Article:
The Changing Landscape of Telemedicine Amid COVID-19

Telehealth is here to stay. COVID-19 has changed the way patients access healthcare, with a new emphasis on the use of telemedicine. In the midst of a pandemic, it makes sense that providers would prefer to see patients from a distance whenever possible. However, while COVID-19 accelerated and expanded the rate at which providers adapted to offering telehealth services, trends show telemedicine is not going anywhere in the wake of COVID-19.

With that in mind, InfoWorks explored the changing landscape of telemedicine with a three-part blog series. This first part surveys the challenges patients, providers, and hospitals are currently experiencing and some innovative examples of organizations rising to meet those challenges. Moreover, we look at the benefits and risks of being thrown into the deep end with telehealth while the world of healthcare tries to adapt to life in a pandemic.


  • Healthcare providers all over the world are facing the same problem. How do you suddenly shift a large volume of care to telemedecine? One of the biggest challenges of COVID-19 for healthcare providers is the sudden need for a large volume of telehealth visits. To handle this, Stanford Children’s Health, one of the top children’s hospitals in the US, is using a multi-faceted approach. They have had to increase their network bandwidth and software licenses, improved online training course videos and materials, and shifted some employees to do telehealth technical support for both providers and patients. In Illinois, OSF HealthCare has integrated an AI chatbot to screen patients and direct them to the right resources before they talk to a provider.
  • Another challenge is reaching rural patients and those without access to sufficient technology. Dr. Adams at East Alabama Medical Center says about 80% of his patients cannot do video calls.
  • The aspect providers and hospitals don’t want to have to think about, but have no choice but to consider is how they will be able to bill for telemedicine. The pandemic-influenced allowances for providers to bill telehealth visits the same as in-person aren’t expected to continue. Providers are now having to weigh the benefits of telemedicine with the potential lower payout for their time. For now, it remains a waiting game as insurers and legislators remain up in the air on telemedicine.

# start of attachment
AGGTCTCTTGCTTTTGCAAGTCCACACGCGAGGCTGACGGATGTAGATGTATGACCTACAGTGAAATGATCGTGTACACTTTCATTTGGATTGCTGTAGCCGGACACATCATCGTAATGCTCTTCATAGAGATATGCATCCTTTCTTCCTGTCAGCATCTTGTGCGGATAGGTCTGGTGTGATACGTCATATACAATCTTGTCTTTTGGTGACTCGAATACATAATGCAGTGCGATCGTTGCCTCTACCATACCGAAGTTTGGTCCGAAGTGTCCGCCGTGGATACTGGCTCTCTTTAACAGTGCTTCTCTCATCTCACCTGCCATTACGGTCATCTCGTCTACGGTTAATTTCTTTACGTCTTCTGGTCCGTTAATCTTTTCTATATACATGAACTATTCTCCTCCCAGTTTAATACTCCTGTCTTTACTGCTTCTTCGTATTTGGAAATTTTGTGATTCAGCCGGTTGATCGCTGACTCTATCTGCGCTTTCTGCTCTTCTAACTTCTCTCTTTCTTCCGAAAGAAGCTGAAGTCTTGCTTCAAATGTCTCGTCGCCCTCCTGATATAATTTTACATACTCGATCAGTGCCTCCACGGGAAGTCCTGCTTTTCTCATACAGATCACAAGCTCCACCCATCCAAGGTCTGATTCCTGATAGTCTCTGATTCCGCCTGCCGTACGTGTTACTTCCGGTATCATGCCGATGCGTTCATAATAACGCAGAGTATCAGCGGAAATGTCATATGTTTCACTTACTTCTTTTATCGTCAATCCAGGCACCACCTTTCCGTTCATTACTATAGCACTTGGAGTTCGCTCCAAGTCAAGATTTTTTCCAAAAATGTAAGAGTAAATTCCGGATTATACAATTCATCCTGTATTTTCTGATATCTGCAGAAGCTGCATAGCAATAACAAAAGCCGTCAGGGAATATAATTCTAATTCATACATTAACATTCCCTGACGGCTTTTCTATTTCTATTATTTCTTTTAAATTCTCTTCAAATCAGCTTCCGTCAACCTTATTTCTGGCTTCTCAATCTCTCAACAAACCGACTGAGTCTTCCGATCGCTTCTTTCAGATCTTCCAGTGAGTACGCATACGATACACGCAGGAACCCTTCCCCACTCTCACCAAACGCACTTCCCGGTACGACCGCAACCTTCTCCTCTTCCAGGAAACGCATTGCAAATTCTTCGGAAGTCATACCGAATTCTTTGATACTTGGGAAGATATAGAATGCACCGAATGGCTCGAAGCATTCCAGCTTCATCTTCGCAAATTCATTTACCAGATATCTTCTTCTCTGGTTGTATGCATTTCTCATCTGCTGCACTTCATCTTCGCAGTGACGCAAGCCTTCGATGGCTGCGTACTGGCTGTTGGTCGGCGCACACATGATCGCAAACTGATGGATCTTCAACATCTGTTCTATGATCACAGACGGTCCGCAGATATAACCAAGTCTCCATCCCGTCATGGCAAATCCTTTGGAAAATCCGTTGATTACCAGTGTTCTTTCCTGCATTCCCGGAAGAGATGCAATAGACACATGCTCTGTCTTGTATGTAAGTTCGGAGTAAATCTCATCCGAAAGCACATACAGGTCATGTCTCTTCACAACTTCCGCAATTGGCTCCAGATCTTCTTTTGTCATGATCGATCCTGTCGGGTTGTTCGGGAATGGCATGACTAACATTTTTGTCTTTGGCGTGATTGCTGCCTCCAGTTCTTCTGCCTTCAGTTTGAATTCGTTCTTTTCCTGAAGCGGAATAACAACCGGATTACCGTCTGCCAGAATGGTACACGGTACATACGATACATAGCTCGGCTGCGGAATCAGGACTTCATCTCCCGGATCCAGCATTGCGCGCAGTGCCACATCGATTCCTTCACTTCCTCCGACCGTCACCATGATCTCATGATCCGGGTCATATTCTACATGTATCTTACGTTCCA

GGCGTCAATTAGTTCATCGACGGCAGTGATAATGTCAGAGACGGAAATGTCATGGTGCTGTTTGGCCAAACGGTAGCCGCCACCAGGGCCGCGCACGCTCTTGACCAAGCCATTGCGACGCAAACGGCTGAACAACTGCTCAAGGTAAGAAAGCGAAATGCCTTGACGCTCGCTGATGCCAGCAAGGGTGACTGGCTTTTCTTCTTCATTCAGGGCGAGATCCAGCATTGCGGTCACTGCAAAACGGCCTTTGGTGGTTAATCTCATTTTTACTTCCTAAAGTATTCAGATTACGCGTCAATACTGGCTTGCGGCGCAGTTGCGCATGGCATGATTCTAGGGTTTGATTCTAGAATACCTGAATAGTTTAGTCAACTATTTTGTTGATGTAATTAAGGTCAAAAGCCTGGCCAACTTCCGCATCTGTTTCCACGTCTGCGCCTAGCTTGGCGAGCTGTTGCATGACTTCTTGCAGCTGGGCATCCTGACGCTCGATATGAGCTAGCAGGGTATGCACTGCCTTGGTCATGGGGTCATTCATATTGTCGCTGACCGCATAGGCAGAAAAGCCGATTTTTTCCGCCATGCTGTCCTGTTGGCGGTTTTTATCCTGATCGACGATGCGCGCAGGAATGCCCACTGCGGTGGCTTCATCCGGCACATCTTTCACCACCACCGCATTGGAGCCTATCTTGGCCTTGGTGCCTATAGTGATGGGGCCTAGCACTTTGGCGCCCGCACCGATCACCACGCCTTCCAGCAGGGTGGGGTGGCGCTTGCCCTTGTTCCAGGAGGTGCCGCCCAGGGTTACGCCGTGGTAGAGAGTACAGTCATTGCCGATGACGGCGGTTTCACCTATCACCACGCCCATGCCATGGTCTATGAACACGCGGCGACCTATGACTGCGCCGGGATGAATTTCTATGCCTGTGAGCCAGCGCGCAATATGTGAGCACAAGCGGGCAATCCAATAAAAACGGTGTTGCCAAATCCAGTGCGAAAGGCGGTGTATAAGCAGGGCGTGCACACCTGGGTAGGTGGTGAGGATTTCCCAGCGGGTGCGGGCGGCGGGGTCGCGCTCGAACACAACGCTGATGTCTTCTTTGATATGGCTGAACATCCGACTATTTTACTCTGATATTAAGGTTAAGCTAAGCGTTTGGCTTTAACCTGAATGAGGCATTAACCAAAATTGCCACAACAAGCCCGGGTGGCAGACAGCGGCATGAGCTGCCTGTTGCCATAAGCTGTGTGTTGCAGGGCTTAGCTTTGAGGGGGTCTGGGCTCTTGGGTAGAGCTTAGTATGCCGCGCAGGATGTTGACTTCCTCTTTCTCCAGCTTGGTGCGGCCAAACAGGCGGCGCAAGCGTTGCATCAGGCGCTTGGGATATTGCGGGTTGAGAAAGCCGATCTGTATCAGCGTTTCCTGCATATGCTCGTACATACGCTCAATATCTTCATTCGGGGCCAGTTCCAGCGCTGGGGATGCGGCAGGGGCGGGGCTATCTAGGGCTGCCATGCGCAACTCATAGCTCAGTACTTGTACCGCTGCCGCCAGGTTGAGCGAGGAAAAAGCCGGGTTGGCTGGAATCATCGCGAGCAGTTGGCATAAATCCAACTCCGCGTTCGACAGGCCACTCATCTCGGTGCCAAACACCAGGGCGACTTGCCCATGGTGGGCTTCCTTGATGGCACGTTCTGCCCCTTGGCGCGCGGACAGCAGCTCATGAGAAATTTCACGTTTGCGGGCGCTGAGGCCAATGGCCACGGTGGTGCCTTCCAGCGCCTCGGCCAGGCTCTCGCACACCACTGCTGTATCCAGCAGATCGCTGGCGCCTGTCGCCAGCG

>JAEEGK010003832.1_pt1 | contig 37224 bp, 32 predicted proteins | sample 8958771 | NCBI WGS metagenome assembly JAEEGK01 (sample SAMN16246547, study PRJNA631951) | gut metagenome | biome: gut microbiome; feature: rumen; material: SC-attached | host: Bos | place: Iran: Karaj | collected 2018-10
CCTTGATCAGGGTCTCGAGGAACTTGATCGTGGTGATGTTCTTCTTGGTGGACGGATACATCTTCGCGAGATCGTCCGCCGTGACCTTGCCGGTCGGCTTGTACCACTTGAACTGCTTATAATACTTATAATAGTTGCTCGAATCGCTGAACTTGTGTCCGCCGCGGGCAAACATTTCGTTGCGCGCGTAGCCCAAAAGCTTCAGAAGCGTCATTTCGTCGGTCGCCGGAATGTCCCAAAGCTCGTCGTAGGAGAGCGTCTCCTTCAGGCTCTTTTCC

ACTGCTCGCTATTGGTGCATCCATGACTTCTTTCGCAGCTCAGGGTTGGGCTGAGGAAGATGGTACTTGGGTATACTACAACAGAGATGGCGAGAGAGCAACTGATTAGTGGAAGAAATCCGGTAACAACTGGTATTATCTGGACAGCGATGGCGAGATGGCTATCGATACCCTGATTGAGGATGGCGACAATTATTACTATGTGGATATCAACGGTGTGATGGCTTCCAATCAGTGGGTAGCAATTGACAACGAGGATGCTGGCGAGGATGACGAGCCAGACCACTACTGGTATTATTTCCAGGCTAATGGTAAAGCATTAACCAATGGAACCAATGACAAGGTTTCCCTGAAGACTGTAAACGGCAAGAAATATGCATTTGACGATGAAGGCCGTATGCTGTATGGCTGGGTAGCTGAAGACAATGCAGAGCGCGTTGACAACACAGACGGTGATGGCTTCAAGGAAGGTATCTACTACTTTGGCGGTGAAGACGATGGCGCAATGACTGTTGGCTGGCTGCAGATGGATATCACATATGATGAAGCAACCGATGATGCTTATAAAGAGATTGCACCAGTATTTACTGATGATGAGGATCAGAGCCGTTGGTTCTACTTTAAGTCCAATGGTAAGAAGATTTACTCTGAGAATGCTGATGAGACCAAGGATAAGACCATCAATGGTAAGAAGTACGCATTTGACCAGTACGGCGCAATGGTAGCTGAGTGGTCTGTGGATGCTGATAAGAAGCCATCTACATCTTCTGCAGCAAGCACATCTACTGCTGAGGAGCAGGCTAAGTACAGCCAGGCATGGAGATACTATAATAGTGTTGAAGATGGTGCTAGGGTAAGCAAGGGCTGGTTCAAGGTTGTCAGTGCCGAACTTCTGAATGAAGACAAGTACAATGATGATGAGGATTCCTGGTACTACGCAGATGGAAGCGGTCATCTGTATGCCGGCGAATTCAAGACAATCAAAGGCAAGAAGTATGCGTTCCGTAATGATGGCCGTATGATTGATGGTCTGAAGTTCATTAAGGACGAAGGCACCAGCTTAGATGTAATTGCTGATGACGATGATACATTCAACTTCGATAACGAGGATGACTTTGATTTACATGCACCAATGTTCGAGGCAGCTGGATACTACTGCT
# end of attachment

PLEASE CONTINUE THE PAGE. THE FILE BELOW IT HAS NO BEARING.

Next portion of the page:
With so many hospitals and providers having to find creative solutions to these issues it will surely breed innovation in the future.


  • Could this be the push needed for the industry to embrace telehealth even more in the future? Many people are using telehealth that have never used it before and are seeing unexpected benefits. Pediatricians at Stanford’s Children’s Health are getting better information than they do during in-person visits because they are seeing a child in their home environment doing their natural routine. A Pulmonologist can observe an obstructive sleep apnea patient asleep in their own bed. Providers are getting to see a whole different aspect of their patients that they don’t normally see in a visit setting.
  • Patients and providers are reporting more flexibility in scheduling and access to a wider population due to the decreased travel time and reduced need for proximity.

All of this is exciting news and healthcare professionals will continue to capitalize on these benefits of telehealth long after the pandemic is over.


  • Personal health information is private and sensitive. The shift to telemedicine needs to consider ways to ensure patients can confidently share health data over telehealth platforms.
  • Misdiagnosis due to the virtual nature of telemedicine remains a risk providers need to be aware of. Misdiagnosis can lead to incorrect prescriptions and ineffective treatments. As always, a misdiagnosis can increase the cost to both the patient and the system as a whole. The data about such aspects of telemedicine needs to be gathered and closely monitored in the coming months to determine if the risk is higher than an in-person visit.
  • There can also be a risk of a lack of control over the collection, use and sharing of this health data. People may be more willing to accept privacy risks when they perceive that the benefits of telehealth outweigh the risks in sharing their information.

As with anything in life, risks are unavoidable. The existence of risks from the adoption of telemedicine do not mean providers shouldn’t embrace it as a key tool of their future. The risks simply need to be monitored and addressed.

Telemedecine is not without its challenges and risks, but the benefits to patients and providers are leading to more and more virtual visits. Check back with the InfoWorks blog for more on telehealth: how the future of telemedicine might unfold and how patients can get involved.

We look forward to hearing what initiatives you’re working on and how we can help you accelerate success. Let’s talk.